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India hold off Powell and Pooran to take unassailable lead in T20I series

“We are a six-hitting team,” West Indies white ball vice-captain Nicholas Pooran repeated time and time again in the run-up to the 2021 World Cup.

In the UAE, we saw none of it. But today, needing a Carlos Brathwaite imitation in the second T20I at the same Eden Gardens in Kolkata, Rovman Powell almost bore him out.

Photo: West Indies batsman Rovman Powell on the go against India during the second T20I on 18 February 2022.
(via CWI/ BCCI)

The Jamaican power-hitter thumped a pair of sixes off Harshal Patel’s third and fourth balls to kindle memories—and fears in the Indian camp!—of a famous West Indian win. But needing another pair of sixes to reach the challenging 186 target set by Rohit Sharma’s India, he could manage only a single off ball five.

And so the dream died with WI on 176 for 3, still nine runs short of their target.

The defeat meant that India take an unassailable 2-0 lead in the three-match series and Pollard’s men will be playing only for pride in Sunday’s final match. But for the first time since they landed in India, the Maroon Men will feel they have done themselves proud.

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Pollard said that he was ‘pleased with the guys’ and that it would be unfair to ‘call the batters out’.

“Powell was phenomenal today,” he said. “His partnership with Pooran almost took us over the line.”

“We are,” he ended, “a work in progress.”

Photo: West Indies captain Kieron Pollard tells it like it is.
(via CWI Media)

It was Pooran (62 off 41, 5 x4, 3 x 6) and Powell (68* off 36, 4 x 4, 5 x 6) who put on exactly 100 for the third wicket to allow WI to remain in the hunt until the penultimate ball of the match.

They came together at 59 for 2 after Brandon King holed out to long-on trying perhaps to hit new boy Ravi Bishnoi out of the attack before he settled down.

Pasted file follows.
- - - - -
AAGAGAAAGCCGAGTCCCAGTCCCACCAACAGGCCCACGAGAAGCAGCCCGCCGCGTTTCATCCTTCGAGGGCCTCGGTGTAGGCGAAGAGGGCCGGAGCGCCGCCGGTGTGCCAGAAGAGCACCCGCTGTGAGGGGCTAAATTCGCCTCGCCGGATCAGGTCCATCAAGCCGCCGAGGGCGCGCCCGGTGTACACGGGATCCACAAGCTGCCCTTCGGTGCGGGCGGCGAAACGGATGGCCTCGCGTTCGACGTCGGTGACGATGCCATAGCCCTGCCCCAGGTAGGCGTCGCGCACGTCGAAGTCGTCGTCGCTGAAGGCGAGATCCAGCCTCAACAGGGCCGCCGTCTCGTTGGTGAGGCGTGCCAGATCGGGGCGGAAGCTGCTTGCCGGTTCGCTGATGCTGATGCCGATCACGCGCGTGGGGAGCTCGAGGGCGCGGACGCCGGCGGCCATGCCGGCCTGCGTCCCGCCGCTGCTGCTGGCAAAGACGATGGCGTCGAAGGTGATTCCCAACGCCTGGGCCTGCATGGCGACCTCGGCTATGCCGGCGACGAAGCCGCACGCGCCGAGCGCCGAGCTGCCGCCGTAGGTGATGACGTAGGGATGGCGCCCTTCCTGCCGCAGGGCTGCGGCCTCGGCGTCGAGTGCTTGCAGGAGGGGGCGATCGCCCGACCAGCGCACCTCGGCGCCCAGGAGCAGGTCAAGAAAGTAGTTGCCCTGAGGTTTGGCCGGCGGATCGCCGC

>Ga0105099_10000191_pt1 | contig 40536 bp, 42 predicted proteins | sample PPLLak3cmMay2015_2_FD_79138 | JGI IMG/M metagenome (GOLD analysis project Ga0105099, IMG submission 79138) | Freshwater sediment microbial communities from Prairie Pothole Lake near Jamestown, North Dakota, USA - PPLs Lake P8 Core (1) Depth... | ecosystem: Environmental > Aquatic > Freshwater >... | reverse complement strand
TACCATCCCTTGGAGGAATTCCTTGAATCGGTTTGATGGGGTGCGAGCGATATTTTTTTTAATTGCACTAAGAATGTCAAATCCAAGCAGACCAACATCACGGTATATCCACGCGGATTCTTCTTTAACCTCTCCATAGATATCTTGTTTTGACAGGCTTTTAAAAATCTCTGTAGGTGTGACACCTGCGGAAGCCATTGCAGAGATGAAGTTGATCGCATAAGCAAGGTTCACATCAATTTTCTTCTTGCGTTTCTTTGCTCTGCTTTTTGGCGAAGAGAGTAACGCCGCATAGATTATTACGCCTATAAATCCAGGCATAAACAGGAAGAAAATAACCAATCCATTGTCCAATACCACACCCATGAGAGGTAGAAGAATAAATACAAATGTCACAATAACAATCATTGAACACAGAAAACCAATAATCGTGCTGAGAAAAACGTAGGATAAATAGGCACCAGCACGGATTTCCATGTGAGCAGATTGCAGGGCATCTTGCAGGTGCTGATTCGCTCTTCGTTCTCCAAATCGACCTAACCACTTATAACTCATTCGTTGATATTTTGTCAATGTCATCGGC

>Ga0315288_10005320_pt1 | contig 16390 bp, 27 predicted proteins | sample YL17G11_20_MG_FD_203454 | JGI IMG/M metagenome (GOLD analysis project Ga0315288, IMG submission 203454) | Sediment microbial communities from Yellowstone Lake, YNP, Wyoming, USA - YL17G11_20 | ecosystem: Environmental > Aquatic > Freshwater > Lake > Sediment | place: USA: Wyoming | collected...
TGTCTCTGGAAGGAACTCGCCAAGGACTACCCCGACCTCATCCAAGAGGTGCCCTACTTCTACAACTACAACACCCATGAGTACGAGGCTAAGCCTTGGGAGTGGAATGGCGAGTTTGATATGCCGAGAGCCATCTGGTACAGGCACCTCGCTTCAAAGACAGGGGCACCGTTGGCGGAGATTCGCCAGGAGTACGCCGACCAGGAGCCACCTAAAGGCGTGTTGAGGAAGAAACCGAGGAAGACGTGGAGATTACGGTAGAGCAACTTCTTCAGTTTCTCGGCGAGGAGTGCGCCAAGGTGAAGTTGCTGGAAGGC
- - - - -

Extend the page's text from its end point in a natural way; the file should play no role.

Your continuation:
Neither Bishnoi nor his spin partner Yuzvendra Chahal unduly troubled the left hand-right hand combination although it was the leg-spinner who caught King’s opening partner Kyle Mayers off his own bowling.

And the two P’s contrived to keep the required rate manageable all the way from over number nine when King went to over #18 just before Pooran went.

That over proved to be a problem! In it, Powell powered to his 50 off just 28 balls immediately after Pooran had got his off 34 in the previous over. Having taken 12, 12, 10, 11, 11, 16 off overs 12 to 17, the duo found themselves needing 37 off the last 18 balls.

Photo: West Indies batsman Nicholas Pooran executes his trademark heave over the midwicket fence.
(Copyright BCCI)

And with the firepower left in the pavilion—including a third P, Pollard, Romario Shepherd, Odean Smith and a fit-again Jason Holder!—the pair knew that this was doable.

Powell, they knew, had become one of only three WI batsmen to score a T20I century as recently as in the third ODI against England in January.

But nobody told Harshal Patel. He allowed the up-to-then rampant pair only four singles and, off the last ball of the over, a four.